Early in January I questioned the use of Twitter by the president. He constantly uses @realDonaldTrump to expound on culture, society, and the media…all things related to the executive branch of the federal government…international relations…his campaign in 2020…and too often a stream of consciousness without any semblance of rationale thought. So I suggested that there be laws outlining what are official twitter accounts vs. personal accounts…and what can be said or published on each.
In a similar vein, there was a federal court ruling last Friday that found in favor of the complainant. Apparently three Republican members of Wisconsin Assembly blocked the liberal group One Wisconsin Now on Twitter…including Assembly Speaker Robin Vos.
A federal judge Friday ruled state Assembly Speaker Robin Vos and other top Republicans violated a liberal group’s constitutional rights when they blocked it from following them on Twitter.
The decision from U.S. District Judge William Conley siding with One Wisconsin Now is the latest indicator of the American legal system’s emerging views on social media’s role in democracy and to what extent political speech is protected there.
Conley’s ruling, which found OWN’s free speech on a public forum was violated, follows a similar case involving President Donald Trump, who has previously blocked followers on Twitter. In that case the court found the president had violated the blocked users’ constitutional rights and ordered him to unblock them.
The U.S. Supreme Court has not ruled definitively on any such cases, but it has argued social media represents a “vast democratic forum.”
Conley ruled the Republican lawmakers in the case blocked OWN’s account specifically because of its liberal political views, a violation of free speech on a public forum.
The biggest problem will be in determining and defining what is an official twitter account that should only be used for official business…one that must allow anyone to follow. And personal accounts that maintain the individual’s rights to privacy and free speech. I understand the rights of individuals to have their own personal accounts. How to you legislate this stuff?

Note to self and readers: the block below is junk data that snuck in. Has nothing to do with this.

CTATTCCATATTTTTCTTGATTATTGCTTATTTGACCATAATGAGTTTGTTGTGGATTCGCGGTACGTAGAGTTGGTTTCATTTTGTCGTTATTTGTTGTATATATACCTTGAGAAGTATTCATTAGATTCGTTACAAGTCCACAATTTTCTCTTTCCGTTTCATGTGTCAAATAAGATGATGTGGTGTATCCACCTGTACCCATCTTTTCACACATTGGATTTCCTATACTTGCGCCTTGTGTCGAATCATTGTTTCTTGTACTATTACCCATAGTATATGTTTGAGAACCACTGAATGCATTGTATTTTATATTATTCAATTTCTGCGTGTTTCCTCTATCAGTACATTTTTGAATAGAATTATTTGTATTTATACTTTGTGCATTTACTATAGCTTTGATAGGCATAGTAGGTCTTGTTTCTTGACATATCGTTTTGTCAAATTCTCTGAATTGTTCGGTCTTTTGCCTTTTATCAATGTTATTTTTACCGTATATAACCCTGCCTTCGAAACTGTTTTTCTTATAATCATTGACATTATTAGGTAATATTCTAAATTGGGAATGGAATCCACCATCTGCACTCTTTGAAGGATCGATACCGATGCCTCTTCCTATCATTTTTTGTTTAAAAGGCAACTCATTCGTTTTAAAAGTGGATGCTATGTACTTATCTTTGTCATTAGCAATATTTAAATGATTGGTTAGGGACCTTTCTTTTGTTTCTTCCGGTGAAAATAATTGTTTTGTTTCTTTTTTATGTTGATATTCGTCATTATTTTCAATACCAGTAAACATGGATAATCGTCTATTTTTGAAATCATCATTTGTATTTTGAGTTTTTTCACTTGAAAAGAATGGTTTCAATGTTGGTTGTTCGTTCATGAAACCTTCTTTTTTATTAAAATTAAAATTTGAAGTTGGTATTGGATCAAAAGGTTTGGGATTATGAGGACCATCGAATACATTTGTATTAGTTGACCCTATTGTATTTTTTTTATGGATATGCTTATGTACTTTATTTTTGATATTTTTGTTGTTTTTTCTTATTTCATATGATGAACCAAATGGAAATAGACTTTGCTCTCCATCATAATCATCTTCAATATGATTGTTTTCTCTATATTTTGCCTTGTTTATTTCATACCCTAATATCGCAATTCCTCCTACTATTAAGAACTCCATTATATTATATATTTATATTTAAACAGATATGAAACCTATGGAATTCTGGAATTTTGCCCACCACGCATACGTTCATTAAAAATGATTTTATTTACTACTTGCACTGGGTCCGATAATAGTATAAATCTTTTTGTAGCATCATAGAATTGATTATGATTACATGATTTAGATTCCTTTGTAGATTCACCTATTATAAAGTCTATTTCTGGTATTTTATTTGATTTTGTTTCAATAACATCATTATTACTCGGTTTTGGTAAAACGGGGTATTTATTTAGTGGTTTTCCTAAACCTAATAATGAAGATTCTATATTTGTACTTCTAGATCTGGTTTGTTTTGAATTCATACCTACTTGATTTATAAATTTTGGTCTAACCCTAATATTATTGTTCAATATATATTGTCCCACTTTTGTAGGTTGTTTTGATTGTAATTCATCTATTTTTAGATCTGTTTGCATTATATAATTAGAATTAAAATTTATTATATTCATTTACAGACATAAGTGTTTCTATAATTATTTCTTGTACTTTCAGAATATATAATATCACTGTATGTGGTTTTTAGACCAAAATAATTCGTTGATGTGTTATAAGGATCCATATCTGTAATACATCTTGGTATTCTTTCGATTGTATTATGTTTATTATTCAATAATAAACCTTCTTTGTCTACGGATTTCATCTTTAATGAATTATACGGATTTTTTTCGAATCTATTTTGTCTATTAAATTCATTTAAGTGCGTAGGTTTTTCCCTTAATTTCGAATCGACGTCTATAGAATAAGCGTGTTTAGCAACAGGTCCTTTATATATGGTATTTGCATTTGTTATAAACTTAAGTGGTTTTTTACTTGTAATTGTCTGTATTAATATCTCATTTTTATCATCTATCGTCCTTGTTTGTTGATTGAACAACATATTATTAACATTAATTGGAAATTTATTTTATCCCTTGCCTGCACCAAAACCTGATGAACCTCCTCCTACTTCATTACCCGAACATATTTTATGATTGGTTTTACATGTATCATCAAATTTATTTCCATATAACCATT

An amusing little diatribe from John Muir states that politicians have rights too. And as I said…yes they do…but they have unique responsibilities to the community in their district and in the case of Assembly Speaker Robin Vos to the state at large as well.
Conley says it is wrong for elected officials to keep anyone from responding to their posts.
But isn’t it wrong to deprive an American citizen of their freedoms? Politicians are still American citizens. They should have the right to interact, or not interact, with whomever they’d like.
If a politician blocks a user from seeing his/her tweets, it’s not like that user is completely shut off from everything the politician is doing.
That user still has the ability to visit the politician’s website (and other social media accounts, when applicable) and can contact the politician’s office.
The judge in this case got it wrong with his ruling, as did the judge who ruled against President Trump in a previous lawsuit brought by Twitter users that Trump blocked.
In that case, it was even worse since Trump was blocking them on his personal account, not the official presidential account, @POTUS.
Politicians might hold office, but they should still be treated as American citizens.
So there is confusion…what is a personal account and what is an official account. At some point…soon…we need to delineate that so everyone…the electeds and the public at large…know the difference and how we expect them to be utilized.